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How to Start JavaScript Unit Testing in Visual Studio

Today we're here to talk about JavaScript unit testing in Visual Studio. If you're a .NET developer creating web applications…

By Testim,

Today we’re here to talk about JavaScript unit testing in Visual Studio. If you’re a .NET developer creating web applications in Visual Studio, it makes sense for you to use just a single environment to test both your C# (or another .NET language) code and your JavaScript code.

In this post, we’re going to walk you through a simple tutorial on how to start unit testing your JavaScript code using the famous IDE. Let’s get started.

JavaScript Unit Testing in Visual Studio: Installing the Necessary Tools

Visual Studio

For this tutorial, we’re going to use the free Visual Studio 2019 Community Edition. If you haven’t already, download it and install it, so you can follow along with the tutorial. When selecting the components for the installation, make sure to select at least the “ASP.NET and web development” and “Node.js development” workloads, because you’re going to need those.


As the previous section says, you’re going to need Node.js for this tutorial, so if you don’t already have it, please install it.


The next step is downloading and installing some Visual Studio extensions. The first of those is Chutzpah Test Adapter. Chutzpah is an open-source tool that enables you to run JavaScript unit tests, both from the command line and from Visual Studio. Let’s install it. On Visual Studio, go to the Extensions menu and then click on “Manage Extensions.” In the new window, select “Online” from the options in the left panel. Then use the search box in the left and search for “chutzpah,” like in the following image:

As you can see, the search brings two results. For this tutorial, we’re going to use the second one, called “Chutzpah Test Adapter for the Test Explorer.” Select it, and click on the “Download” button. After that, you’ll see a message asking you to close all Visual Studio windows, so the installation can go on. Do that, and you’ll be prompted with a new window, like in the following image. Click on “Modify,” and the installation will start.

After the installation is complete, you’ll see a window like the one below. Click on “Close,” and then you’ll be ready to open Visual Studio again.


The next step is downloading the Jasmine NuGet package to our project. Jasmine is an open-source behavior-driven testing framework for JavaScript.

Go to “Tools,” then “NuGet Package Manager” and then “Package Manager Console.” There type the following command:

Install-Package jasmine

After the installation is complete, you’ll see a new “Scripts” folder in Solution Explorer:

Creating an Application to Test

Now that we have the tools installing part out of the way, we need to get an application to test it. So, let’s create one. Go to File > New > Project (or use the CTRL + Shift + N shortcut). Then, choose the “ASP.NET Web Application (.NET Framework) template, as the following image shows. After that, click “Next.”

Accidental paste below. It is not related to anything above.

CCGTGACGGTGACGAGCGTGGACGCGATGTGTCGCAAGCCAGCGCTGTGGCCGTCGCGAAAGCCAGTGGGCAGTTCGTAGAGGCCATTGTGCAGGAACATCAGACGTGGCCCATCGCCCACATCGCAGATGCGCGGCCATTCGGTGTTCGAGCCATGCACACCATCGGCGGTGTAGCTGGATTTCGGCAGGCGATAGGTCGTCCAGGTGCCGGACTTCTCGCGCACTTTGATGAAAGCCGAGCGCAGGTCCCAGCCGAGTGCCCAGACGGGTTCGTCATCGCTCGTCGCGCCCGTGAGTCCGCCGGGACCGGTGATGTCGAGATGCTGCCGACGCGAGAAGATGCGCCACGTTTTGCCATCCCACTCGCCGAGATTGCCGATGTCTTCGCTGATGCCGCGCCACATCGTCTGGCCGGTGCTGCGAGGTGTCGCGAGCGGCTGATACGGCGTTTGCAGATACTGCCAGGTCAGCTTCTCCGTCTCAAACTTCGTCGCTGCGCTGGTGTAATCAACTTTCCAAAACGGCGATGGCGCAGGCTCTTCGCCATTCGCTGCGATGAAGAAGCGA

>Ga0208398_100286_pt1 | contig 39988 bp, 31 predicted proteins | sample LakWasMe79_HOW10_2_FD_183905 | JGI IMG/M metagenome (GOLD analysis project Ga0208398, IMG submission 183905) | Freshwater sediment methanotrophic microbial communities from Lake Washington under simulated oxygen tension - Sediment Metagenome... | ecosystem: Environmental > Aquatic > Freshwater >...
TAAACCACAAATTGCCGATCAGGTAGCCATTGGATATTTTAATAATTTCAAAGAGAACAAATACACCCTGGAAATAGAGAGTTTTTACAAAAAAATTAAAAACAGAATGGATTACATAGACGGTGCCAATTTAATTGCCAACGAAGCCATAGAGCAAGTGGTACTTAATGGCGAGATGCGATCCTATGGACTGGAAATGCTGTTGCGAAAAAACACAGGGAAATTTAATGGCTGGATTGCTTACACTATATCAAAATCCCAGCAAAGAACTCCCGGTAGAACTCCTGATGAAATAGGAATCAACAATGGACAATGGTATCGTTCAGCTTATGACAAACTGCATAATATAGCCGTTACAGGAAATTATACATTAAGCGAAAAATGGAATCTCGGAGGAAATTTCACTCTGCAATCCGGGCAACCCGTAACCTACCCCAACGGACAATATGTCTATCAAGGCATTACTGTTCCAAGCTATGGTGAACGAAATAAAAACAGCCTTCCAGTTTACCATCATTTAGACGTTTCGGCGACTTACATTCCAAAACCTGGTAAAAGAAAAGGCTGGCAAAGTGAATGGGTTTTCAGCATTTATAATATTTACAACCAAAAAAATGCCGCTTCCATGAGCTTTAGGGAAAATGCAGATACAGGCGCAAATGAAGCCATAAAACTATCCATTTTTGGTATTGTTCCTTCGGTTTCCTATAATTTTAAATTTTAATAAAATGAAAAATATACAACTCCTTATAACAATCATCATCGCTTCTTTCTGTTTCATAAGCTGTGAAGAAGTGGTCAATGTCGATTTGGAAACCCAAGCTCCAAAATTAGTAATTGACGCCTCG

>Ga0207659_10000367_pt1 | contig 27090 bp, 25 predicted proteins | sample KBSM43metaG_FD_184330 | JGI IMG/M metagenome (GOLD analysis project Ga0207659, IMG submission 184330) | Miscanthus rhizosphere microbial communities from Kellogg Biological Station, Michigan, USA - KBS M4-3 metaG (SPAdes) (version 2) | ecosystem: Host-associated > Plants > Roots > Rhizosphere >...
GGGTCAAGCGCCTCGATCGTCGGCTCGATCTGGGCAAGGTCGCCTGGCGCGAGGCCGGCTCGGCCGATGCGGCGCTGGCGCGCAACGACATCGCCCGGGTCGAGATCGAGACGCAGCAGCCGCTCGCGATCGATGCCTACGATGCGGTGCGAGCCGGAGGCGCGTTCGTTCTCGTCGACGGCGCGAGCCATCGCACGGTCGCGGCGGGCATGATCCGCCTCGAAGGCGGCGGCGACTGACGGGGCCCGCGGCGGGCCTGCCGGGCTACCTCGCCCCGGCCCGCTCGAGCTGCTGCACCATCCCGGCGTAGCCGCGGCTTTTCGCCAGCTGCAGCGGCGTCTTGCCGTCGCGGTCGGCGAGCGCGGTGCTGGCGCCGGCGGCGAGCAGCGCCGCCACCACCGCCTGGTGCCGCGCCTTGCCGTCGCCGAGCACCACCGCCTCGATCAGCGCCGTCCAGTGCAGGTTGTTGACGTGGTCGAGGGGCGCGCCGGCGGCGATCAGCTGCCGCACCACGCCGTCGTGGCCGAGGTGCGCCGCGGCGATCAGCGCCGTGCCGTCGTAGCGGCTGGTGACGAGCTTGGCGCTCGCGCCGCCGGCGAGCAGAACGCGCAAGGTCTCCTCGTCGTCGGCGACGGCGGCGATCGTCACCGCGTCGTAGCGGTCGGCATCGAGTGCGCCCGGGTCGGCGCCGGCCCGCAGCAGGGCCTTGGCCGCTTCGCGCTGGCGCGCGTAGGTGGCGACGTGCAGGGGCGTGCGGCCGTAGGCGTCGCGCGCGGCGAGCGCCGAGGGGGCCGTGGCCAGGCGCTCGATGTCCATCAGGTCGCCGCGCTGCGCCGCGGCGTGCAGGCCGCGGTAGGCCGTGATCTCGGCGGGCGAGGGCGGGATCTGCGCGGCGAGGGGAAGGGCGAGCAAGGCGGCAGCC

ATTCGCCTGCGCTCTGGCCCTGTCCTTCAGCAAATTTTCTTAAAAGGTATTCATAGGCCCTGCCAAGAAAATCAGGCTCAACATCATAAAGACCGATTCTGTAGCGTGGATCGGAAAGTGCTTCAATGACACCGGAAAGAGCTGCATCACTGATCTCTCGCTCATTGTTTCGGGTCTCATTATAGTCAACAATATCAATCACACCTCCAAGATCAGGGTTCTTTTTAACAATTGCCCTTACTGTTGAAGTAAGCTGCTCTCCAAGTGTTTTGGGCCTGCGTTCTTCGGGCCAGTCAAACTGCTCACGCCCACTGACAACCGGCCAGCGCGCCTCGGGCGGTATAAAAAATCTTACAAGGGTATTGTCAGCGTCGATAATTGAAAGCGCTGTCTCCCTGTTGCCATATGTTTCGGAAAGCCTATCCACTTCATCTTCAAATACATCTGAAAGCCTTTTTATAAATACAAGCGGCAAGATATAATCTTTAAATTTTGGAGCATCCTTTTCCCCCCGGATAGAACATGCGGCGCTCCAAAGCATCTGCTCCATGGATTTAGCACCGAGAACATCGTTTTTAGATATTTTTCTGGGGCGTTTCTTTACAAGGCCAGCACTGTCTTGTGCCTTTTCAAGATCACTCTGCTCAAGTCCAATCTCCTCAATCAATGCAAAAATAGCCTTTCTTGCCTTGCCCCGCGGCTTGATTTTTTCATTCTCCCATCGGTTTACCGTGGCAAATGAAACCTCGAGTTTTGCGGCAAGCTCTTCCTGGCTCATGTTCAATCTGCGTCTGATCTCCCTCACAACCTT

In the next screen, enter name and location for the project:

Finally, click on “Create.” On the next screen, choose the empty template for your project, and then click on “Create.”

You can now leave Visual Studio for a while. Open your terminal, navigate to the project’s folder, and execute the following command:

npm init

You’ll be prompted for several pieces of information. Just press enter after each question, and Node will go with the defaults. After you’re done, you’re going to have a package.json file created for you. Mine looks like this:

  "name": "jsunittestingdemo",
  "version": "1.0.0",
  "description": "",
  "main": "index.js",
  "scripts": {
    "test": "echo \"Error: no test specified\" && exit 1"
  "author": "",
  "license": "ISC"

Time to go back to VS. When you’re there, go to Solution Explorer. Right-click your project, go to “Add,” then “Existing Item….” Locate the package.json file and click on “Add.” After that, the package.json file will show up on Solution Explorer, along with the other files in the solution.

Configuring Our package.json File

The next step is to change the package.json file, adding to it the dependencies we’re going to need in order to test our code. Open your file and replace its contents with the following:

  "name": "jsunittestingdemo",
  "version": "1.0.0",
  "description": "",
  "main": "index.js",
  "scripts": {
    "karma": "karma start"
  "author": "",
  "license": "ISC",
  "devDependencies": {
    "karma": "4.4.1",
    "karma-jasmine": "2.0.1",
    "karma-phantomjs-launcher": "1.0.4",
    "karma-html-detailed-reporter": "2.1.0",
    "karma-mocha-reporter": "2.2.5",
    "karma-chrome-launcher": "2.2.0",
    "karma-coverage": "2.0.1",
    "phantomjs-prebuilt": "2.1.16",
    "jasmine": "3.5.0",
    "jasmine-core": "3.5.0"

The changes that were made were basically two:

  1. We’ve added a “devDependencies” section, which declares the names and versions of the packages we’re going to need.
  2. In the “scripts” section, we’ve changed it to point to the “Karma” testing tool.

After editing and saving the file, you can right-click it and click on “Restore Packages,” like in the following image: